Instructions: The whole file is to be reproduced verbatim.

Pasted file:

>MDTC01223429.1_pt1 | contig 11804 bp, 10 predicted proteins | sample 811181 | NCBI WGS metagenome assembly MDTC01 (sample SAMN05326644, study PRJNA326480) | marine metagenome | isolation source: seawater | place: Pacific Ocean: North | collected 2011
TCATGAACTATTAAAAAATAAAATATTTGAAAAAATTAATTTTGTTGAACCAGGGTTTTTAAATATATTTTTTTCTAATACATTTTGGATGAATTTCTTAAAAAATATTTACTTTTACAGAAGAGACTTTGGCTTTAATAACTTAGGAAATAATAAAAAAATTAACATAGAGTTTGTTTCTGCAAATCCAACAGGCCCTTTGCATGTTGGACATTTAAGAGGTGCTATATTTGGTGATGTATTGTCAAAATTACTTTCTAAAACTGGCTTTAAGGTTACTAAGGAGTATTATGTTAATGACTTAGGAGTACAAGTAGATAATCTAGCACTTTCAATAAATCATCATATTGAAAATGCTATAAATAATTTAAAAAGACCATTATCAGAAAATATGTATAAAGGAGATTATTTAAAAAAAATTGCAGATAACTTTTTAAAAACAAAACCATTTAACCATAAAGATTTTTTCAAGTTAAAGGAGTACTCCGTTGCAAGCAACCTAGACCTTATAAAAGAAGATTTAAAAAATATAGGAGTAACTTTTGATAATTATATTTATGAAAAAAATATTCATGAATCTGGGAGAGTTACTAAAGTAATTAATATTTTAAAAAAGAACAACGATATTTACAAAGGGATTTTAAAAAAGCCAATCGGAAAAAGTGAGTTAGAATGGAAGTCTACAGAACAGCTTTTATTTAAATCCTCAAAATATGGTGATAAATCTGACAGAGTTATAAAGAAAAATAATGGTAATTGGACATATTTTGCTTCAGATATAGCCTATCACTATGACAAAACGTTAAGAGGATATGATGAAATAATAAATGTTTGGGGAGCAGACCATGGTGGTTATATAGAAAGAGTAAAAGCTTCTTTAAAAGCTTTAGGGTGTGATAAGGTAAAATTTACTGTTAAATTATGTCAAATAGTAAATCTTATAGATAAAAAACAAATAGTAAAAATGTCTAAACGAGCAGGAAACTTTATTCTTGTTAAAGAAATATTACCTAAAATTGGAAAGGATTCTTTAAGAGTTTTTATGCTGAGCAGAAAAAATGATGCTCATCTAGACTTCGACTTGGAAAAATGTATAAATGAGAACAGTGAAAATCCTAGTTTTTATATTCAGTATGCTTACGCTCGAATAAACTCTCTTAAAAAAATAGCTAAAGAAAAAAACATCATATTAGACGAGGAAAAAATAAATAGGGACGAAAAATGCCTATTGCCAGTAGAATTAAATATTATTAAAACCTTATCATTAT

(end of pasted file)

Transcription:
>MDTC01223429.1_pt1 | contig 11804 bp, 10 predicted proteins | sample 811181 | NCBI WGS metagenome assembly MDTC01 (sample SAMN05326644, study PRJNA326480) | marine metagenome | isolation source: seawater | place: Pacific Ocean: North | collected 2011
TCATGAACTATTAAAAAATAAAATATTTGAAAAAATTAATTTTGTTGAACCAGGGTTTTTAAATATATTTTTTTCTAATACATTTTGGATGAATTTCTTAAAAAATATTTACTTTTACAGAAGAGACTTTGGCTTTAATAACTTAGGAAATAATAAAAAAATTAACATAGAGTTTGTTTCTGCAAATCCAACAGGCCCTTTGCATGTTGGACATTTAAGAGGTGCTATATTTGGTGATGTATTGTCAAAATTACTTTCTAAAACTGGCTTTAAGGTTACTAAGGAGTATTATGTTAATGACTTAGGAGTACAAGTAGATAATCTAGCACTTTCAATAAATCATCATATTGAAAATGCTATAAATAATTTAAAAAGACCATTATCAGAAAATATGTATAAAGGAGATTATTTAAAAAAAATTGCAGATAACTTTTTAAAAACAAAACCATTTAACCATAAAGATTTTTTCAAGTTAAAGGAGTACTCCGTTGCAAGCAACCTAGACCTTATAAAAGAAGATTTAAAAAATATAGGAGTAACTTTTGATAATTATATTTATGAAAAAAATATTCATGAATCTGGGAGAGTTACTAAAGTAATTAATATTTTAAAAAAGAACAACGATATTTACAAAGGGATTTTAAAAAAGCCAATCGGAAAAAGTGAGTTAGAATGGAAGTCTACAGAACAGCTTTTATTTAAATCCTCAAAATATGGTGATAAATCTGACAGAGTTATAAAGAAAAATAATGGTAATTGGACATATTTTGCTTCAGATATAGCCTATCACTATGACAAAACGTTAAGAGGATATGATGAAATAATAAATGTTTGGGGAGCAGACCATGGTGGTTATATAGAAAGAGTAAAAGCTTCTTTAAAAGCTTTAGGGTGTGATAAGGTAAAATTTACTGTTAAATTATGTCAAATAGTAAATCTTATAGATAAAAAACAAATAGTAAAAATGTCTAAACGAGCAGGAAACTTTATTCTTGTTAAAGAAATATTACCTAAAATTGGAAAGGATTCTTTAAGAGTTTTTATGCTGAGCAGAAAAAATGATGCTCATCTAGACTTCGACTTGGAAAAATGTATAAATGAGAACAGTGAAAATCCTAGTTTTTATATTCAGTATGCTTACGCTCGAATAAACTCTCTTAAAAAAATAGCTAAAGAAAAAAACATCATATTAGACGAGGAAAAAATAAATAGGGACGAAAAATGCCTATTGCCAGTAGAATTAAATATTATTAAAACCTTATCATTAT